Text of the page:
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Role of apoptosis in the transmission of Plasmodium falciaprum

Thesis

French

ID: <10670/1.0lhl09>

Abstract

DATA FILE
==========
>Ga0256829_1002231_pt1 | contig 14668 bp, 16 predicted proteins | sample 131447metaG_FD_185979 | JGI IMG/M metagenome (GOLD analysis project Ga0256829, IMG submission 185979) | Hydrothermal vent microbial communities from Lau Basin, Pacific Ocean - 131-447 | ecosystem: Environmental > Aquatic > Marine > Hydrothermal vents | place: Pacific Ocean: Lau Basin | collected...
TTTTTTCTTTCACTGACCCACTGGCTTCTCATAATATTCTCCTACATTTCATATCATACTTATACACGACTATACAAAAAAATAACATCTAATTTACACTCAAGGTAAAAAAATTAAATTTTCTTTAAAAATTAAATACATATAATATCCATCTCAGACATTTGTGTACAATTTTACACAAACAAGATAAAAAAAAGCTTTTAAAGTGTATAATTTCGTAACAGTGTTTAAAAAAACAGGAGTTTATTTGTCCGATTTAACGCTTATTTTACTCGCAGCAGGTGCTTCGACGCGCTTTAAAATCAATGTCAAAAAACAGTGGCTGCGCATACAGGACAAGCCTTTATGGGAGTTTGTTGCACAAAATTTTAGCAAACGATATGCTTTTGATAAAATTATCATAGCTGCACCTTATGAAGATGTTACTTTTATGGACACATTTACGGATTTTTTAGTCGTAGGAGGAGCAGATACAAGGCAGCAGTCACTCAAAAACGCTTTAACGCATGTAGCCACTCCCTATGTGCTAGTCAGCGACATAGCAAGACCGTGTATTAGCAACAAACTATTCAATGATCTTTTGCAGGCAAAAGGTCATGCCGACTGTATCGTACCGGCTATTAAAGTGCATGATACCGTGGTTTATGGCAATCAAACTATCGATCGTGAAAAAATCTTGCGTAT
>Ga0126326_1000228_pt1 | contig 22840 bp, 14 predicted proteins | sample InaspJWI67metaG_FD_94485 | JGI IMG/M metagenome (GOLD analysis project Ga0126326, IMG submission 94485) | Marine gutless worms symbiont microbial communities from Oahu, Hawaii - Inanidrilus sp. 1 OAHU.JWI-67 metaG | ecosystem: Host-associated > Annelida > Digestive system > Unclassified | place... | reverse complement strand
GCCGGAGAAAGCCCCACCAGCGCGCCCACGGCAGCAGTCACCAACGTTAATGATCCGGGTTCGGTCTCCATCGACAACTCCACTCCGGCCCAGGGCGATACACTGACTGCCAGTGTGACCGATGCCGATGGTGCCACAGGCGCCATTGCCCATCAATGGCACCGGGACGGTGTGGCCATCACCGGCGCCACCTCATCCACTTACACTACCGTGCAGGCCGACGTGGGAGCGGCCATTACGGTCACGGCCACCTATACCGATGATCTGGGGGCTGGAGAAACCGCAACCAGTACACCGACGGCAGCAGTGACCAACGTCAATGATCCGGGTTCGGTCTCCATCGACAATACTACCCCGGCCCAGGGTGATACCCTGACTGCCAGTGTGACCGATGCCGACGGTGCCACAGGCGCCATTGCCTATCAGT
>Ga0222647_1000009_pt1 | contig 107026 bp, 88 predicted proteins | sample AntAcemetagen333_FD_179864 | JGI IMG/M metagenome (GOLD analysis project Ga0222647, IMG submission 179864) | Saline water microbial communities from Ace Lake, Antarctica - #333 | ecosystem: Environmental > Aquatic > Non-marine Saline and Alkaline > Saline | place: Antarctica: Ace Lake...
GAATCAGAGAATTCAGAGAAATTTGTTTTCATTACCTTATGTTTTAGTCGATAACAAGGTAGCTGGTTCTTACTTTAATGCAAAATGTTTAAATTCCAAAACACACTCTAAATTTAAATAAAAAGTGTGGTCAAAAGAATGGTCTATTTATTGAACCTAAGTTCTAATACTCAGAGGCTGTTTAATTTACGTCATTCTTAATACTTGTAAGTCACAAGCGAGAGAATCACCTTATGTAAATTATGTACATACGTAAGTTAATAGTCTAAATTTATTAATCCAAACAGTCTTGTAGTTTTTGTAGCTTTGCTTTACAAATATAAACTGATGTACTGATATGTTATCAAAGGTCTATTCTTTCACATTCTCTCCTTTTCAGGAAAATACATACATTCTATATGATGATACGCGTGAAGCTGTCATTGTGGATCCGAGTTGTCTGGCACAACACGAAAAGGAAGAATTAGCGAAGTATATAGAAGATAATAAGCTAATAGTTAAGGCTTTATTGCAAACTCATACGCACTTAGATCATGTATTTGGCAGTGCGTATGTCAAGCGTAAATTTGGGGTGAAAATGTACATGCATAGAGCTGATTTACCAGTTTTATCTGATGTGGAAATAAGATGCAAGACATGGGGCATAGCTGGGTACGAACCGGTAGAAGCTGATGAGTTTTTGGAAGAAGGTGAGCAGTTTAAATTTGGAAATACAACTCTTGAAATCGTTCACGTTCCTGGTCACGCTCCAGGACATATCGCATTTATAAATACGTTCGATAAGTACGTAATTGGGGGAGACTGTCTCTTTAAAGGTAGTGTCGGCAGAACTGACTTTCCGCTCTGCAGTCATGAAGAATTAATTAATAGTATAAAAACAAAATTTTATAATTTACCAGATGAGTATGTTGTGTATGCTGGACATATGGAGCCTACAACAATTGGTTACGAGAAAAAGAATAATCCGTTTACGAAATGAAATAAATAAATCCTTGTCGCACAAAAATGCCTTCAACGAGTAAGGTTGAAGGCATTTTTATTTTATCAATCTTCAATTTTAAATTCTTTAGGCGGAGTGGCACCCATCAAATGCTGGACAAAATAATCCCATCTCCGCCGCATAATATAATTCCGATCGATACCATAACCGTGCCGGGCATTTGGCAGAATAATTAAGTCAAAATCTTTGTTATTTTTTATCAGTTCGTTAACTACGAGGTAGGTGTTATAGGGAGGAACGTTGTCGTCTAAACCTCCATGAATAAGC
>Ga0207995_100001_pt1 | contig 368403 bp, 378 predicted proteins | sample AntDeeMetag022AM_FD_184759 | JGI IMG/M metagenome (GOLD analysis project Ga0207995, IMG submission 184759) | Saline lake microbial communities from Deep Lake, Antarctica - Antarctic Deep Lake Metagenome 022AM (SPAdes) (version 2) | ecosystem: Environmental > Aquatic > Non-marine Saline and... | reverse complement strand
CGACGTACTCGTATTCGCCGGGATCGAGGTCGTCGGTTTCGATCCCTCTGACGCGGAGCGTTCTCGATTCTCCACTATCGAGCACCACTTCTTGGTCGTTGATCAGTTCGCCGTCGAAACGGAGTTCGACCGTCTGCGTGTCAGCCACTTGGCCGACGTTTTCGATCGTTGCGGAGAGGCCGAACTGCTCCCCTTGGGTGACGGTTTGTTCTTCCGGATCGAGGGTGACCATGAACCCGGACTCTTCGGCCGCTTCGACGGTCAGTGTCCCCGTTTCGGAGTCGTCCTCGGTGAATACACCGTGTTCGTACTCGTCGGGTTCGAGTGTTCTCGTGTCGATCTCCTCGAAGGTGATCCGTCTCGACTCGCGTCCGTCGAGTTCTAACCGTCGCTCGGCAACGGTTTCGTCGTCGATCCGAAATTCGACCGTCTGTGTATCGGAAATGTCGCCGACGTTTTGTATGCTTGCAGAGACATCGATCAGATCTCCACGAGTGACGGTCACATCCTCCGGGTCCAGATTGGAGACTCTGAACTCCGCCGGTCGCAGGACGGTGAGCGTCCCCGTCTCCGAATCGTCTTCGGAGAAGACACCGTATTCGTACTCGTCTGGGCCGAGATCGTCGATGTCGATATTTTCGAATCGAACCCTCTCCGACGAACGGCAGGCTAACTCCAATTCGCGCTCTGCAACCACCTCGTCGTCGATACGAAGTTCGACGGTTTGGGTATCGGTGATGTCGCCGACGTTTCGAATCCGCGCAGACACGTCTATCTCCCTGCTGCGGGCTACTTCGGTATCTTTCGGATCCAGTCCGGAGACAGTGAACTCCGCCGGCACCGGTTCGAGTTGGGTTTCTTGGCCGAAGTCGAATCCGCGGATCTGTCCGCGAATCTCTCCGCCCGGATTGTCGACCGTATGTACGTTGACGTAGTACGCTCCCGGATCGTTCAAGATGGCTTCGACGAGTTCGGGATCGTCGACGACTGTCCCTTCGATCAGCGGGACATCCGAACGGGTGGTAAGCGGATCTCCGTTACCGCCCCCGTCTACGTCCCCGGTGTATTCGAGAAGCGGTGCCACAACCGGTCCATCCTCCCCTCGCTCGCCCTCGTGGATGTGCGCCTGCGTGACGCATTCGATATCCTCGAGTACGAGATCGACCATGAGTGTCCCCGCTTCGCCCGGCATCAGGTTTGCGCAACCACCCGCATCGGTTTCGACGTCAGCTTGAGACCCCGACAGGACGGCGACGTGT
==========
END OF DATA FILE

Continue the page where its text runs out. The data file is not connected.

Plasmodium species use programmed cell death for the survival of their offspring as some prokaryotic parasites. This study was designed to - assess the gametocytes carrier and their genotypes before/ after treatment and studying their infectivity; - express the catalytic domain (PfMCA1-cd-Sc) of Plasmodium falciparum metacaspase (PfMCA1) in yeast; - Test the “in vitro” anti-plasmodial activity of pyrano and ferro- quinolines derived new synthetic molecules on 3D7 and Dd2 Chloroquine laboratory clones. The 28-day “in vivo” WHO test, molecular markers of resistance and direct feeding; yeast culture, protein expression of P. falciparum metacaspase 1, Western blot, proliferation and survival test, and cell death markers were used to achieve the first two objectives while parasite culture and in vitro tests by the method of fluorimetry in SYBR Green I was used to evaluate the anti-plasmodial activity of new molecules. Results show that post-treatment gametocytes were carriers of point mutations and the most infective in the Chloroquine group. The heterologous expression of PfMCA1 catalytic domain in Saccharomyces cerevisiae resulted in apoptotic clonal death and growth retardation activity-dependent Protease-VAD, showing the involvement of PfMCA1 in the process of cell death. The aromatic substitutes with pyrimidine or benzyldimethylamine ferrocene residues showed satisfactory activity against the methoxyethylidene on 3D7 and Dd2. The data suggest that the structural optimization of these compounds based on pyrimidine and ferrocene is more interesting from the standpoint anti-plasmodial activity for candidate molecules in the near future.

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